Renin is a key component of the renin-angiotensin system (RAS), which plays an important role in the maintenance of blood pressure and electrolyte-volume homeostasis. RAS also plays a role in cardiovascular (CV) disease as a result of effects on inflammation and oxidative stress. There is growing evidence that plasma renin activity may be a marker of CV risk in hypertensive patients. This increase in CV risk likely reflects activation of the RAS as a whole. Patients undergoing treatment for hypertension experience a reactive increase in renin, especially if treated with diuretics, vasodilators or agents that block the RAS. There is not sufficient evidence, however, that this reactive increase in renin is intrinsically harmful for hypertensive patients in whom adequate levels of RAS blockade have been achieved. Indeed, in such patients, additional RAS blockade may not be beneficial and may even increase the risk of adverse events. Plasma renin may be an important prognostic indicator in untreated patients, and one that can be used to help in the choice of antihypertensive treatment. Currently, however, the link between plasma renin and CV risk in treated patients is inconsistent between different populations and in various clinical conditions, calling for further investigation.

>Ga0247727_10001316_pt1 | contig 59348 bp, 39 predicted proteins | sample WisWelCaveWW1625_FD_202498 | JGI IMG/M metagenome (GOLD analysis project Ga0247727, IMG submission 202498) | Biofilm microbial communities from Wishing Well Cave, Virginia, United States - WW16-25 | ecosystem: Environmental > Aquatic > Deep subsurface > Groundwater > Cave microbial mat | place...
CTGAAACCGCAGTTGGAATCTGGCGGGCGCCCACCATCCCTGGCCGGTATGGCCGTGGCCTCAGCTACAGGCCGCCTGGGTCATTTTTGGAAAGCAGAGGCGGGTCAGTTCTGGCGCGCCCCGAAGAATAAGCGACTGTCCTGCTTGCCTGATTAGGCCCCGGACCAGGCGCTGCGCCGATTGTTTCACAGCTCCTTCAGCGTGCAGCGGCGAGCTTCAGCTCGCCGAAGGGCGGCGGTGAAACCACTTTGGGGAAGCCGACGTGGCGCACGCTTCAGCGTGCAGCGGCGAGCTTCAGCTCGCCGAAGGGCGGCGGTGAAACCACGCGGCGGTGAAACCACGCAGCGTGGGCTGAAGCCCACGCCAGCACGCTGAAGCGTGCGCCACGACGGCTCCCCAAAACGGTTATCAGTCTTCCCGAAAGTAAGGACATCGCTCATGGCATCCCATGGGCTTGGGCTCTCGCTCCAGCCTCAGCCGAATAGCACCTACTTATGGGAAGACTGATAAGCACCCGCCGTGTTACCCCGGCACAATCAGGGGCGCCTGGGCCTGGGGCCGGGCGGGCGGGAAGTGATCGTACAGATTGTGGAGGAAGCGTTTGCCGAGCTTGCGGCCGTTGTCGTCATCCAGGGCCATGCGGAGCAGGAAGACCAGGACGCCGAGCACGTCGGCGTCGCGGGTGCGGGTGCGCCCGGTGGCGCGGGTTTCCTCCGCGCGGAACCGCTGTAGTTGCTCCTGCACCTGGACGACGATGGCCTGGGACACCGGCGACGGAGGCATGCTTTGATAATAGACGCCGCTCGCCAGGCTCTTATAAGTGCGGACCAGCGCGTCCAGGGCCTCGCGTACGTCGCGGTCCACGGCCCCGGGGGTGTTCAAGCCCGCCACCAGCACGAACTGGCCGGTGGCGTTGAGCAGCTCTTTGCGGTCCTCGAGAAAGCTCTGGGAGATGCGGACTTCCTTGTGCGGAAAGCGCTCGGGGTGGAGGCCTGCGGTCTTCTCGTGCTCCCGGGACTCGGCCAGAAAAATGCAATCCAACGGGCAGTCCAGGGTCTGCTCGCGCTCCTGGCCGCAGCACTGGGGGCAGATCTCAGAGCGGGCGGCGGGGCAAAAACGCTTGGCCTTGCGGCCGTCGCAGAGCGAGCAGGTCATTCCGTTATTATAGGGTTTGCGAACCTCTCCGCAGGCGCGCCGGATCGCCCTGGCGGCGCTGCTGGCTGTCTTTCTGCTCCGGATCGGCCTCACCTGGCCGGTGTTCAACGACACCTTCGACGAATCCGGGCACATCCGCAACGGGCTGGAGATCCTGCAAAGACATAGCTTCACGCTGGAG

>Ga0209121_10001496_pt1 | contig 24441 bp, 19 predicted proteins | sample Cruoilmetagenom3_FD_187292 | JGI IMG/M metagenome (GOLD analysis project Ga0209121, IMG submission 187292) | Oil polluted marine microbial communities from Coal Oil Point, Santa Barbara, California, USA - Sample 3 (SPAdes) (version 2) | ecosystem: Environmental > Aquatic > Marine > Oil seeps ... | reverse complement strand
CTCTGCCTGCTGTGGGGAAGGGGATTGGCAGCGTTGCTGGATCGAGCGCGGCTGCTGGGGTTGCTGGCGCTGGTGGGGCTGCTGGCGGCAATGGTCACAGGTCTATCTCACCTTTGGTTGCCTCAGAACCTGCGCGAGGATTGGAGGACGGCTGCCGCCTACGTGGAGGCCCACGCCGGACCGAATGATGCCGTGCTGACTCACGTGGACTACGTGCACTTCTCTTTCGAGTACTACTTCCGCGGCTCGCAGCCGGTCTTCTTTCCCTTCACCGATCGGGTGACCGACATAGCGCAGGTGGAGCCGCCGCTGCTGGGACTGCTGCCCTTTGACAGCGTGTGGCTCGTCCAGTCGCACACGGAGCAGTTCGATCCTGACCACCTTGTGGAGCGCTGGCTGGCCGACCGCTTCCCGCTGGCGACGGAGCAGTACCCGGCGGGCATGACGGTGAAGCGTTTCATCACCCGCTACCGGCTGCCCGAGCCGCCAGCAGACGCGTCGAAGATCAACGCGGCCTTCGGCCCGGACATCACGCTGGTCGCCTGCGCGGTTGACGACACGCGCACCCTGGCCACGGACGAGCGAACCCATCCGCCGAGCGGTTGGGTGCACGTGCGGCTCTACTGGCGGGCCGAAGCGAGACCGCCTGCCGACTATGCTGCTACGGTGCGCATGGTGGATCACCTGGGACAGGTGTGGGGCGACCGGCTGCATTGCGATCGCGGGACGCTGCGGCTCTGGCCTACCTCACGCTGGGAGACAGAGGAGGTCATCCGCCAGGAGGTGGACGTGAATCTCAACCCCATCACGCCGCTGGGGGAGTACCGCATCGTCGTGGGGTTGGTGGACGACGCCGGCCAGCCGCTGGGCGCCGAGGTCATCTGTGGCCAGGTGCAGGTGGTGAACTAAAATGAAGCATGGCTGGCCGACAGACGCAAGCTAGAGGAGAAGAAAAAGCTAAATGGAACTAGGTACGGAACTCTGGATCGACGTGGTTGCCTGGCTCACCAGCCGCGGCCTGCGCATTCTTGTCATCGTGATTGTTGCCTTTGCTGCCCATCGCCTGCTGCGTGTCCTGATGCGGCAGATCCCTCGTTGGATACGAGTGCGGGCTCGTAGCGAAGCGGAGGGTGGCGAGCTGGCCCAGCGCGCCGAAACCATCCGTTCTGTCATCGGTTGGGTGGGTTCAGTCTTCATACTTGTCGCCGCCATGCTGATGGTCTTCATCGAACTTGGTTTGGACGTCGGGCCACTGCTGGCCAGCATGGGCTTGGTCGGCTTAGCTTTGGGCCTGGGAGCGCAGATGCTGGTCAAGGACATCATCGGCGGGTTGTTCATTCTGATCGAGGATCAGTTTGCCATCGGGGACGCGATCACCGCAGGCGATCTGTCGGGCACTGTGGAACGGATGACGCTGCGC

- Plasma renin
- Cardiovascular risk
- Direct renin inhibitors
- Angiotensin-converting enzyme inhibitors
- Angiotensin II receptor blockers